The fact that Israel’s lobbyists and paymasters to some extent determine who runs the show and how doesn’t alter my impression that the Tories ignore – and indeed disrespect – the Muslim vote at their peril.

  • Mary

    From: Amena Saleem
    Sent: Thursday, 7 August 2014, 12:03
    Subject: BBC to broadcast DEC appeal for Gaza – because Israel says it’s ok


    Tomorrow, the BBC will be broadcasting a DEC appeal for Gaza. Why this time, and not in 2009? Because, this time, Israel has said there is a humanitarian crisis in Gaza. It would appear that the BBC feels this announcement gives it permission to run the appeal. The corporation’s dependence on what Israel says and how this influences its decision making process is of serious concern.

    Israel is on a PR offensive, now the slaughter has abated, to present itself in humanitarian terms, helping to ‘rehabilitate Gaza’, as this article in yesterday’s BICOM briefing states: (Israel shifts focus onto humanitarian aid effort). This is extremely offensive. And yet the BBC seems to be giving Israel credit for its alleged humanitarian concerns towards Gaza.

    On the Today programme this morning, the BBC’s media and arts correspondent, David Sillitoe, said of the BBC’s decision to screen the DEC appeal: “Mark Regev, making a statement on Friday, talking about a humanitarian window, a humanitarian crisis, seems to have been instrumental.”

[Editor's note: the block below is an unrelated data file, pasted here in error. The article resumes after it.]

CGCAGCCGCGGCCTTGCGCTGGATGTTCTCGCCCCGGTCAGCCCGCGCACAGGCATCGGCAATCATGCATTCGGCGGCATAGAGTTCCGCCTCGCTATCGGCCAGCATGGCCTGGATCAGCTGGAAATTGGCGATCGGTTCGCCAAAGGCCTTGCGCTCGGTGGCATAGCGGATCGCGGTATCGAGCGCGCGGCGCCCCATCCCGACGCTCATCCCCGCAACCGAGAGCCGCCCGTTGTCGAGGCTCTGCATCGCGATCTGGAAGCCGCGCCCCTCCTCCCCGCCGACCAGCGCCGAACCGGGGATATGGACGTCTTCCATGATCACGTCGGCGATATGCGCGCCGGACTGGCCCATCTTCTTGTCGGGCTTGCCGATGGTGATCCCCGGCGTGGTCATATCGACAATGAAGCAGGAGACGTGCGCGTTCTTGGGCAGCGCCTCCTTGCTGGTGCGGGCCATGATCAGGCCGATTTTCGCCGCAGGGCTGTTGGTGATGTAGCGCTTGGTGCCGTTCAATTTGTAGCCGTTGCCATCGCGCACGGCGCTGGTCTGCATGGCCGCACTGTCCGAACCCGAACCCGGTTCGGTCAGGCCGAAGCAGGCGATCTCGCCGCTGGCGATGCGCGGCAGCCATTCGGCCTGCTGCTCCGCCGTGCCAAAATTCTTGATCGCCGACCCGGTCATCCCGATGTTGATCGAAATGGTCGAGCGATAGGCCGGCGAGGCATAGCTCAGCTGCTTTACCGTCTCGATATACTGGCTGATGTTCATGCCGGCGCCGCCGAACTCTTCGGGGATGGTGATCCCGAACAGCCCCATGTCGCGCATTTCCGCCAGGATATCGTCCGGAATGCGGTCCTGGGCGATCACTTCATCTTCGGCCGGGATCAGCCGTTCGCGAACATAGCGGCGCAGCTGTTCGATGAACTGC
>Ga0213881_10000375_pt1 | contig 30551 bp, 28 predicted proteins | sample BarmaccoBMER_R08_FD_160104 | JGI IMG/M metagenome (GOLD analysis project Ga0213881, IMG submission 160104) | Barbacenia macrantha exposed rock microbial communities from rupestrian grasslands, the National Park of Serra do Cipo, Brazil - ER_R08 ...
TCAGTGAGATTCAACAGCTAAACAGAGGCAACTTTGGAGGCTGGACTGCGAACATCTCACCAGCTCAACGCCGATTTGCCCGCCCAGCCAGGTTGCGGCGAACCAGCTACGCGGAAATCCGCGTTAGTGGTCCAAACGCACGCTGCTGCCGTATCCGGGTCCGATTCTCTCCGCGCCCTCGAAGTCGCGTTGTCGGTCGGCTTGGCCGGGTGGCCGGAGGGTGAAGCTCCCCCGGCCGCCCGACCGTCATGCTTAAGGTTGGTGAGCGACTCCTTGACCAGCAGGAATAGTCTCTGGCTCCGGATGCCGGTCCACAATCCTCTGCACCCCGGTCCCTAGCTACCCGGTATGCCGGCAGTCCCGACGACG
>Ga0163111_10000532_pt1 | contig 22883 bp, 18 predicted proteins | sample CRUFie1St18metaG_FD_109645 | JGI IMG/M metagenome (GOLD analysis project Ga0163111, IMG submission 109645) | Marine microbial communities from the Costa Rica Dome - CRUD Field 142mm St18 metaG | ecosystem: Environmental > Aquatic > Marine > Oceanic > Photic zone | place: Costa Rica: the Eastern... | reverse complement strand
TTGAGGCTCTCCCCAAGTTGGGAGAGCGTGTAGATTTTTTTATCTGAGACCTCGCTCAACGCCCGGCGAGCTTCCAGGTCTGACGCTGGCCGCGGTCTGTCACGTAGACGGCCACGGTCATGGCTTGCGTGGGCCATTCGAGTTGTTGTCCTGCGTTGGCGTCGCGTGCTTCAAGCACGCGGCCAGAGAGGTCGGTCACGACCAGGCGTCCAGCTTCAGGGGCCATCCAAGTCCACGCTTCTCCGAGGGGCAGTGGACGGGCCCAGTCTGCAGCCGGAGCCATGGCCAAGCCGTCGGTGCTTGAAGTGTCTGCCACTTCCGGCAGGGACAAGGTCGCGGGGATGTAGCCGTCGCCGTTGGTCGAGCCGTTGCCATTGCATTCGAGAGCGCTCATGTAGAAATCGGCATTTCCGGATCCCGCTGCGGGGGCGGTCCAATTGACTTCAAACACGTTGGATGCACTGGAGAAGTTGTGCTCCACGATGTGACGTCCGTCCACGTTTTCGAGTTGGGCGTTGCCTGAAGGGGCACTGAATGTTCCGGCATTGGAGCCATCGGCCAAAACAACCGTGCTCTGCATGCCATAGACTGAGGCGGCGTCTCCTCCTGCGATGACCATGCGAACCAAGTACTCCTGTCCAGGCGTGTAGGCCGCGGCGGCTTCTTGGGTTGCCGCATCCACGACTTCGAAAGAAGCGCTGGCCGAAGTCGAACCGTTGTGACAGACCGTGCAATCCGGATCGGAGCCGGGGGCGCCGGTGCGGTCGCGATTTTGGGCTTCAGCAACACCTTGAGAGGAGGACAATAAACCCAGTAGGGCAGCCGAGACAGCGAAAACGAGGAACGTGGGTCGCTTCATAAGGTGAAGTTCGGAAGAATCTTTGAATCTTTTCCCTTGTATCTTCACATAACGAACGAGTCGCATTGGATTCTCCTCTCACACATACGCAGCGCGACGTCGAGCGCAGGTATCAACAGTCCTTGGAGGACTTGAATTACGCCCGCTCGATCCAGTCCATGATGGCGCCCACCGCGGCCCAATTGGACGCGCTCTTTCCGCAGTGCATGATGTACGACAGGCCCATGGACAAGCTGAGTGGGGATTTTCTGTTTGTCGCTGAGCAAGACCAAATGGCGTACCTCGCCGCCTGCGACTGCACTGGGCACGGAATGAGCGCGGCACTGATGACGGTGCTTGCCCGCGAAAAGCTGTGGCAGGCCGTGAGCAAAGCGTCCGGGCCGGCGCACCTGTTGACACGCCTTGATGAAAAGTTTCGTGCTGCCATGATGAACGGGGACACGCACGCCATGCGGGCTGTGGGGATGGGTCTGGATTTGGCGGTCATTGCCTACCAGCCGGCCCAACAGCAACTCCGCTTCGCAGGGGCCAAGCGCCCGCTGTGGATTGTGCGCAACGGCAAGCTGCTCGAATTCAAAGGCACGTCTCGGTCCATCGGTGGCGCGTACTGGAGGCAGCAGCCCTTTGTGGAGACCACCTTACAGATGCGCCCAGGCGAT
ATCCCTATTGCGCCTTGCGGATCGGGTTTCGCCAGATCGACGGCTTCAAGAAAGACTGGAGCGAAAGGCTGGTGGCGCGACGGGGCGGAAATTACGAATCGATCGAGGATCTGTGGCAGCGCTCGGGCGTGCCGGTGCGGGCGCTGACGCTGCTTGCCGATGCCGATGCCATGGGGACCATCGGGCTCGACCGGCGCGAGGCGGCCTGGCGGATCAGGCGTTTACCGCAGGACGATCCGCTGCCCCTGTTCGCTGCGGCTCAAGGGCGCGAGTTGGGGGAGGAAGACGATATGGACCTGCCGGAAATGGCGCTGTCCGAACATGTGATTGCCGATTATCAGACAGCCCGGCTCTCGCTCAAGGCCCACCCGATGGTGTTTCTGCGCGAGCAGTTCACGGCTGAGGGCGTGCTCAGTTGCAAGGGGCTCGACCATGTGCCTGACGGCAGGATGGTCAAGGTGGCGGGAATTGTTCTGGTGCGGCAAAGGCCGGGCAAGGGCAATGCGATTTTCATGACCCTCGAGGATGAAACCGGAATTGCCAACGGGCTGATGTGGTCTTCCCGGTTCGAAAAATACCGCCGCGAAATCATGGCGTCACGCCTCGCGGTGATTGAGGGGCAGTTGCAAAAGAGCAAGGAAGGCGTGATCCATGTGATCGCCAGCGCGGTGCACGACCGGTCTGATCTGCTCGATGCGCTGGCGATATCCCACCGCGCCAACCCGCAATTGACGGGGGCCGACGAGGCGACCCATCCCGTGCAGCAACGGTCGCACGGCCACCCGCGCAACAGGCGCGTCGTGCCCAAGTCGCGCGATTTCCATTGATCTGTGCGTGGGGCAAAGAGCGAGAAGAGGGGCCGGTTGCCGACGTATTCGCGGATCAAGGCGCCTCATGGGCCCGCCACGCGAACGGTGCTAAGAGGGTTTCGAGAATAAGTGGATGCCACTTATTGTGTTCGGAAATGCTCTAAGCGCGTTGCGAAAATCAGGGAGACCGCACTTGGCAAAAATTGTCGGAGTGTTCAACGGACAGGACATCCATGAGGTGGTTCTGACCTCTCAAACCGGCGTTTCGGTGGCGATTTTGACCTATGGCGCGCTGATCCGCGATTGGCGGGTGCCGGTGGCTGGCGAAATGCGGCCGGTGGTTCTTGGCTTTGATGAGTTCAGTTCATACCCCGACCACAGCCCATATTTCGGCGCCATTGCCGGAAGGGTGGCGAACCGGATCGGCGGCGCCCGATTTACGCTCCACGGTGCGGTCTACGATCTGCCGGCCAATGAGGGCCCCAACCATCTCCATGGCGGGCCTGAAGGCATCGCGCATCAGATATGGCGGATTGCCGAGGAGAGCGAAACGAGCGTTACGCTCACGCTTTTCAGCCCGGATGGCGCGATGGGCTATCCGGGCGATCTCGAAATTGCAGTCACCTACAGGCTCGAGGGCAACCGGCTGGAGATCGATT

Below is a rough transcription of the item on Today (kindly transcribed by a Fair News volunteer). I would suggest writing to the Director General, Tony Hall, to acknowledge the screening of the DEC appeal on 8th August, but to question the BBC’s dependence on Israel declaring a humanitarian crisis in Gaza – rather than simply accepting the statements of the UN and the DEC committee – before it felt it could do so.

    Write to: Lord Hall, Director General, BBC Broadcasting House, Portland Place, London, W1A 1AA Ask for a reply.

    The item can be heard here from 01:03:04

    Newsreader: The BBC and Sky have agreed to broadcast a charity appeal for the people of Gaza five years after they attracted thousands of complaints when they rejected a similar request. The BBC says the situation is different with all sides now in agreement on the need for urgent humanitarian aid.”